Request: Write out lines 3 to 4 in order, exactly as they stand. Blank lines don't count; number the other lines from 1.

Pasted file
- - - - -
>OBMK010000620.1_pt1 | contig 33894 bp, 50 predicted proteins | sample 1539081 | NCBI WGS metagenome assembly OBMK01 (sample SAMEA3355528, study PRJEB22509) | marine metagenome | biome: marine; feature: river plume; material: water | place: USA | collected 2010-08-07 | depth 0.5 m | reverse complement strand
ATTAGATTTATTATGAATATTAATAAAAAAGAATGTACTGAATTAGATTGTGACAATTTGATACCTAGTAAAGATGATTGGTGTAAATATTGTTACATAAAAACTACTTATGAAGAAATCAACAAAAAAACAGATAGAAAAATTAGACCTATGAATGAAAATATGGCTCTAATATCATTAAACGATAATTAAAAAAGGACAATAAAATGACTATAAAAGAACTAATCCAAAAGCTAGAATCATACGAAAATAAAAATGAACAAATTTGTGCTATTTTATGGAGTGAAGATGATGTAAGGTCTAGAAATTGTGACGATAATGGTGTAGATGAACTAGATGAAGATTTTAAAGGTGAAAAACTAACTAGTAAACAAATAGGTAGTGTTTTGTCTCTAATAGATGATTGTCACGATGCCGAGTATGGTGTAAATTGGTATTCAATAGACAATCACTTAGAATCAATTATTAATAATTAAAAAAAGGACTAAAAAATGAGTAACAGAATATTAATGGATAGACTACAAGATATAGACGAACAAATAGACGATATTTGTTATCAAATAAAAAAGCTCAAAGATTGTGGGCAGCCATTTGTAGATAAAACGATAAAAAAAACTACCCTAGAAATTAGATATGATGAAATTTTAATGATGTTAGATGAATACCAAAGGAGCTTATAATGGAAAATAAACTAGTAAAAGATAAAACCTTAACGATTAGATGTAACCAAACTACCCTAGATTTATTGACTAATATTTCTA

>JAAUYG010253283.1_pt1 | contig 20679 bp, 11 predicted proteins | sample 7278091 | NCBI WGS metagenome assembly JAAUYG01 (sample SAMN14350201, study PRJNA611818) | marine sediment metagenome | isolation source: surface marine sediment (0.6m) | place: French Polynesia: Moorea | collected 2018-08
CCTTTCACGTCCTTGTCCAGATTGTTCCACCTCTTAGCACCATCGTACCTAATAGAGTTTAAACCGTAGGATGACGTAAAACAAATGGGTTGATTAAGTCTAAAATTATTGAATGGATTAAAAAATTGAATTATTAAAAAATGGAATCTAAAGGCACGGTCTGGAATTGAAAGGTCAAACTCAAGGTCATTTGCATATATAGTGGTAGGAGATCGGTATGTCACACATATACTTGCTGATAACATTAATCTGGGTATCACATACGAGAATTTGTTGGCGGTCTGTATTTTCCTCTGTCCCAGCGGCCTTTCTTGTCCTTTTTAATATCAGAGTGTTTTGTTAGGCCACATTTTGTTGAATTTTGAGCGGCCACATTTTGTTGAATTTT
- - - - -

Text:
>JAAUYG010253283.1_pt1 | contig 20679 bp, 11 predicted proteins | sample 7278091 | NCBI WGS metagenome assembly JAAUYG01 (sample SAMN14350201, study PRJNA611818) | marine sediment metagenome | isolation source: surface marine sediment (0.6m) | place: French Polynesia: Moorea | collected 2018-08
CCTTTCACGTCCTTGTCCAGATTGTTCCACCTCTTAGCACCATCGTACCTAATAGAGTTTAAACCGTAGGATGACGTAAAACAAATGGGTTGATTAAGTCTAAAATTATTGAATGGATTAAAAAATTGAATTATTAAAAAATGGAATCTAAAGGCACGGTCTGGAATTGAAAGGTCAAACTCAAGGTCATTTGCATATATAGTGGTAGGAGATCGGTATGTCACACATATACTTGCTGATAACATTAATCTGGGTATCACATACGAGAATTTGTTGGCGGTCTGTATTTTCCTCTGTCCCAGCGGCCTTTCTTGTCCTTTTTAATATCAGAGTGTTTTGTTAGGCCACATTTTGTTGAATTTTGAGCGGCCACATTTTGTTGAATTTT